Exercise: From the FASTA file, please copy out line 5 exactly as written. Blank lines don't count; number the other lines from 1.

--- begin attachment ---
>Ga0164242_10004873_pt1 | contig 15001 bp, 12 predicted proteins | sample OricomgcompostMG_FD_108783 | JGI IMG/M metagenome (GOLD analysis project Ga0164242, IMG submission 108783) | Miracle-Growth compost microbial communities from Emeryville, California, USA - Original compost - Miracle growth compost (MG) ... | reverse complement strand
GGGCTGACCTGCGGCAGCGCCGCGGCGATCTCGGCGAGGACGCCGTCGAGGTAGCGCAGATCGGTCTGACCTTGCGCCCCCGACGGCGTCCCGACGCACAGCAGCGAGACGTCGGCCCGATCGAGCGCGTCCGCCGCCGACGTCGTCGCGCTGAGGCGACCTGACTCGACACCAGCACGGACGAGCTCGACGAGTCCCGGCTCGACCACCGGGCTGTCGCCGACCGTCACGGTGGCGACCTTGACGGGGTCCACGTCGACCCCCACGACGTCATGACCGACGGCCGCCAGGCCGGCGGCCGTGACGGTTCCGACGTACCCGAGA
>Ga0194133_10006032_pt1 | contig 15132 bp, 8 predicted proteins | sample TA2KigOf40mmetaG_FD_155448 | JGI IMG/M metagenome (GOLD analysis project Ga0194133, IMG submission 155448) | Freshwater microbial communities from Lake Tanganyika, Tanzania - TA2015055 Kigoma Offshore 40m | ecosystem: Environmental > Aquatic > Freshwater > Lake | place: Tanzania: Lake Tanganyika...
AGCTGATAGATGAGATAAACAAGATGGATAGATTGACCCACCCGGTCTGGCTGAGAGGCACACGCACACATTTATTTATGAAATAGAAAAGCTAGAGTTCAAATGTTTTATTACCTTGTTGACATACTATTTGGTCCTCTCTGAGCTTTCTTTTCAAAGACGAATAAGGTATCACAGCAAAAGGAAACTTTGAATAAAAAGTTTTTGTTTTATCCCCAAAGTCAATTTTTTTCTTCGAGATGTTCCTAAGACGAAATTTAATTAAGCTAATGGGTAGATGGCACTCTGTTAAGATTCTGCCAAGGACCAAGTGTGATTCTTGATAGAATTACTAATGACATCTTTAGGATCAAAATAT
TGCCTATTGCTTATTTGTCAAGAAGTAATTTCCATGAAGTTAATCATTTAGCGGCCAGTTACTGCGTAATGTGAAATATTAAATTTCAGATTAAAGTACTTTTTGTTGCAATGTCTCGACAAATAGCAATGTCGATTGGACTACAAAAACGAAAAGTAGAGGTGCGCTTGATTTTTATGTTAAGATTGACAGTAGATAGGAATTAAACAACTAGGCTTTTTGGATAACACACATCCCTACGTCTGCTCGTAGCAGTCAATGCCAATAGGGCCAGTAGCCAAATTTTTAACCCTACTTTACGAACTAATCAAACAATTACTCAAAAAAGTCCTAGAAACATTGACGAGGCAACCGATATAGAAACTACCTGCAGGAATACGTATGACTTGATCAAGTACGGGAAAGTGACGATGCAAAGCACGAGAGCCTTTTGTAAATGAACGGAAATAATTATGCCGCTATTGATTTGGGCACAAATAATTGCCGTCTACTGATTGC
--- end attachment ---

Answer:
TGCCTATTGCTTATTTGTCAAGAAGTAATTTCCATGAAGTTAATCATTTAGCGGCCAGTTACTGCGTAATGTGAAATATTAAATTTCAGATTAAAGTACTTTTTGTTGCAATGTCTCGACAAATAGCAATGTCGATTGGACTACAAAAACGAAAAGTAGAGGTGCGCTTGATTTTTATGTTAAGATTGACAGTAGATAGGAATTAAACAACTAGGCTTTTTGGATAACACACATCCCTACGTCTGCTCGTAGCAGTCAATGCCAATAGGGCCAGTAGCCAAATTTTTAACCCTACTTTACGAACTAATCAAACAATTACTCAAAAAAGTCCTAGAAACATTGACGAGGCAACCGATATAGAAACTACCTGCAGGAATACGTATGACTTGATCAAGTACGGGAAAGTGACGATGCAAAGCACGAGAGCCTTTTGTAAATGAACGGAAATAATTATGCCGCTATTGATTTGGGCACAAATAATTGCCGTCTACTGATTGC